Asperger’s Syndrome and Wayfinding

Which Way? Image Courtesy of jscreationzs,

Although some people with Asperger’s syndrome have excellent navigation skills, it has been estimated that up to one-third suffer from topographical agnosia, or place blindness, which causes them to become lost easily. This can happen even in areas they know very well if familiar landmarks change.

The tendency to get lost can be mistaken for absent-minded professor syndrome, as those with Asperger’s are often easily distracted. It may also be mistaken for laziness – not bothering to commit routes to memory – or a lack of directional sense.

A person with topographical agnosia could live in a neighbourhood for years and not recognize local houses if he sees them out of context (i.e., a photo featuring the house on its own). When out on hikes, the place-blind individual might remember particularly special landmarks such as unique bridges or waterfalls, but otherwise be unable to find his way around the woods even on a route he has travelled many times.

Problems Caused by Topographical Agnosia

Topographical agnosia can be extremely frustrating. Sufferers may frequently take wrong turns and arrive late for appointments and social engagements, which causes them to appear inconsiderate or scatterbrained. They also don’t have the option of changing their usual routes or trying new shortcuts without the risk of getting lost.

Place-blind individuals tend to rely on very specific landmarks such as a particular billboard, telephone booth, or hedge, but if the hedge is cut down or even trimmed differently, the phone booth is removed or painted a different colour, or the billboard changed, the individual may become lost even on a familiar route that she has traversed many times.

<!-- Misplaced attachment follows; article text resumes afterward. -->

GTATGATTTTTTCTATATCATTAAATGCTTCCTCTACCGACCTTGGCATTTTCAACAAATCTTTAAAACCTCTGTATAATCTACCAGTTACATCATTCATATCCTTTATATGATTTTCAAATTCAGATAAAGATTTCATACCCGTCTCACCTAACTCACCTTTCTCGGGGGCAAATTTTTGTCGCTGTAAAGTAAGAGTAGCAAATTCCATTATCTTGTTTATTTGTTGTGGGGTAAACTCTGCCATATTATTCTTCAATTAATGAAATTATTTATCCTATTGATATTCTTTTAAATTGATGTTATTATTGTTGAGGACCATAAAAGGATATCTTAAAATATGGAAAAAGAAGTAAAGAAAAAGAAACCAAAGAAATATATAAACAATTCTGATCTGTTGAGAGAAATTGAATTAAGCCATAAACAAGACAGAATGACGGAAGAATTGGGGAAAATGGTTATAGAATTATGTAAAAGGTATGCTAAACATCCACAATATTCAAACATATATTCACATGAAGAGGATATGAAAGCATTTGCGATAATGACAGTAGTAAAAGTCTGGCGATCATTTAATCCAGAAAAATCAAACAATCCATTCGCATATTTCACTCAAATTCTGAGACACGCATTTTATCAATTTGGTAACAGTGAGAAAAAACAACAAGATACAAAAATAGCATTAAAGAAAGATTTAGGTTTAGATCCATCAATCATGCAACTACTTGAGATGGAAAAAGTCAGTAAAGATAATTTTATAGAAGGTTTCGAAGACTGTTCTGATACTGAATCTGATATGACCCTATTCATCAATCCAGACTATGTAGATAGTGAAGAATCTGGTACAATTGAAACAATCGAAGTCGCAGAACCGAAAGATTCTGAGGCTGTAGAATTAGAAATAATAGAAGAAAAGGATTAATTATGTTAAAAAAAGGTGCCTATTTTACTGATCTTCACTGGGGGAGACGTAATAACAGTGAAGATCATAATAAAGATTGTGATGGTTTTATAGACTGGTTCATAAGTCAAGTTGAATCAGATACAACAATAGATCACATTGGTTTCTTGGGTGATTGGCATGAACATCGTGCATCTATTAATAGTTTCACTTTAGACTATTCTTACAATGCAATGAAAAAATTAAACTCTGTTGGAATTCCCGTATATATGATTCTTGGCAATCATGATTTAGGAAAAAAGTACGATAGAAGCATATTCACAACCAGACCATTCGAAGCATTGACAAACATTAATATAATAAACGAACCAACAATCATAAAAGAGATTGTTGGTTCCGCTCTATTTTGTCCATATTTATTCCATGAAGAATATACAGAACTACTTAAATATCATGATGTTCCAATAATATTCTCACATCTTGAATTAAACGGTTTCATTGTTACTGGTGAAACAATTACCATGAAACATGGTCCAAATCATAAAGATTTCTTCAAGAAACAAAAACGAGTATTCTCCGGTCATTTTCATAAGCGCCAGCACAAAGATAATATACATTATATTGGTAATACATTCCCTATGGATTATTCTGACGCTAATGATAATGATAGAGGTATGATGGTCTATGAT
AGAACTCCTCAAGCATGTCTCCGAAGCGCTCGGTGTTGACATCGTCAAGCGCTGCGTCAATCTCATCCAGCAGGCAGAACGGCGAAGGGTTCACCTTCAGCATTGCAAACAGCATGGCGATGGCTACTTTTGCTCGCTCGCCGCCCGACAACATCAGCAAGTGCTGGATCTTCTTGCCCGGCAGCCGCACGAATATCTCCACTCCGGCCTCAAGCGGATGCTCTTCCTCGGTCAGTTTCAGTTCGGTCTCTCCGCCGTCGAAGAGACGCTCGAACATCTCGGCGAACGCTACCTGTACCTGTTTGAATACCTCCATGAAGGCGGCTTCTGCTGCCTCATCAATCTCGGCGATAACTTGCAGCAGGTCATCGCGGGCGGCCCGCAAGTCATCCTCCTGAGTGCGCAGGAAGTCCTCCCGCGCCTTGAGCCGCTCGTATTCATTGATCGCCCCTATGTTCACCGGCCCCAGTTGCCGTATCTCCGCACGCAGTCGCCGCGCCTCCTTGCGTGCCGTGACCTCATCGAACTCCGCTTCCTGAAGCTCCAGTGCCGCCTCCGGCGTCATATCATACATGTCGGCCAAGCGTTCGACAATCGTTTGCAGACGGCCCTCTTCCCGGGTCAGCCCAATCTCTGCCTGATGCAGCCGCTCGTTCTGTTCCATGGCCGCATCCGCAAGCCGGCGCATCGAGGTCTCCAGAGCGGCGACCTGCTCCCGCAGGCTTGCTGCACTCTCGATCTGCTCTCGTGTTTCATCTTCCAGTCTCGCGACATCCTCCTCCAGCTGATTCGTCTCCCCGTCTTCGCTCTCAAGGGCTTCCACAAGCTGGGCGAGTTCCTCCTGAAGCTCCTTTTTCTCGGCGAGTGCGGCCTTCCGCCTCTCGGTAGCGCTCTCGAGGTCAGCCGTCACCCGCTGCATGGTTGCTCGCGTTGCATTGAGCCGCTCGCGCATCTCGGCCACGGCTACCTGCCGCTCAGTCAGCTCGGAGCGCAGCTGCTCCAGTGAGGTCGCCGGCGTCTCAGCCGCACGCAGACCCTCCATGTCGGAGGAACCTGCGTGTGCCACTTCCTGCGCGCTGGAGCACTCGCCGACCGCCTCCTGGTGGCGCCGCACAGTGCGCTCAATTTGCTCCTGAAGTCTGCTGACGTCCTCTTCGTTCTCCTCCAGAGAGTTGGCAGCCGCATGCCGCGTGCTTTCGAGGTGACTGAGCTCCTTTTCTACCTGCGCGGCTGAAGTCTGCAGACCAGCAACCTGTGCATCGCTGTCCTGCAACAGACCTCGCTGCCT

Topographical agnosia may occur in conjunction with prosopagnosia, or face blindness, but many of those with place blindness have very good face recognition skills, so having one condition doesn’t necessarily mean that an individual will have the other. Both conditions run in families, suggesting a genetic component.

Interestingly, while many of those with topographical agnosia have a poor directional sense or impaired map reading ability, some are strong in these skills and have only impaired place or landmark recognition. Thus far, there has not been much research conducted into the condition, particularly among those with ASD.

Strategies for Coping with Topographical Agnosia

The following strategies can be helpful in preventing problems caused by topographical agnosia:

    • Make a point of actively memorizing landmarks that are unlikely to change or be removed. Naming landmarks out loud or thinking about their features verbally may help in committing them to memory.
    • If you have strong map-reading skills, bring a map everywhere you go.
    • Memorize route directions (north, south, east, west) and numbers of blocks, and carry a compass to assist with navigation.
    • Use a global positioning system (GPS) device to obtain directions.
    • If you will need to travel a new route in the near future and it’s very important to arrive on time, do a trial run or several trial runs beforehand and commit as many landmarks to memory as possible to lower the risk of getting lost.
    • Leave early for appointments whenever possible so that time for getting lost is factored in. Check out the area beforehand to see if there is a nearby cafe or other place you can wait if you don’t get lost and end up arriving early. Bring a good book to read just in case.

For more articles on autistic spectrum disorders, visit the Autism and Asperger’s Syndrome page.


    • Farah, M.J. (2004). Visual Agnosia. Cambridge: The MIT Press.
    • Lawton, S., & Reichenberg-Ullman, J. (2007). Asperger’s Syndrome: Natural Steps Toward a Better Life. Greenwood Publishing Group.

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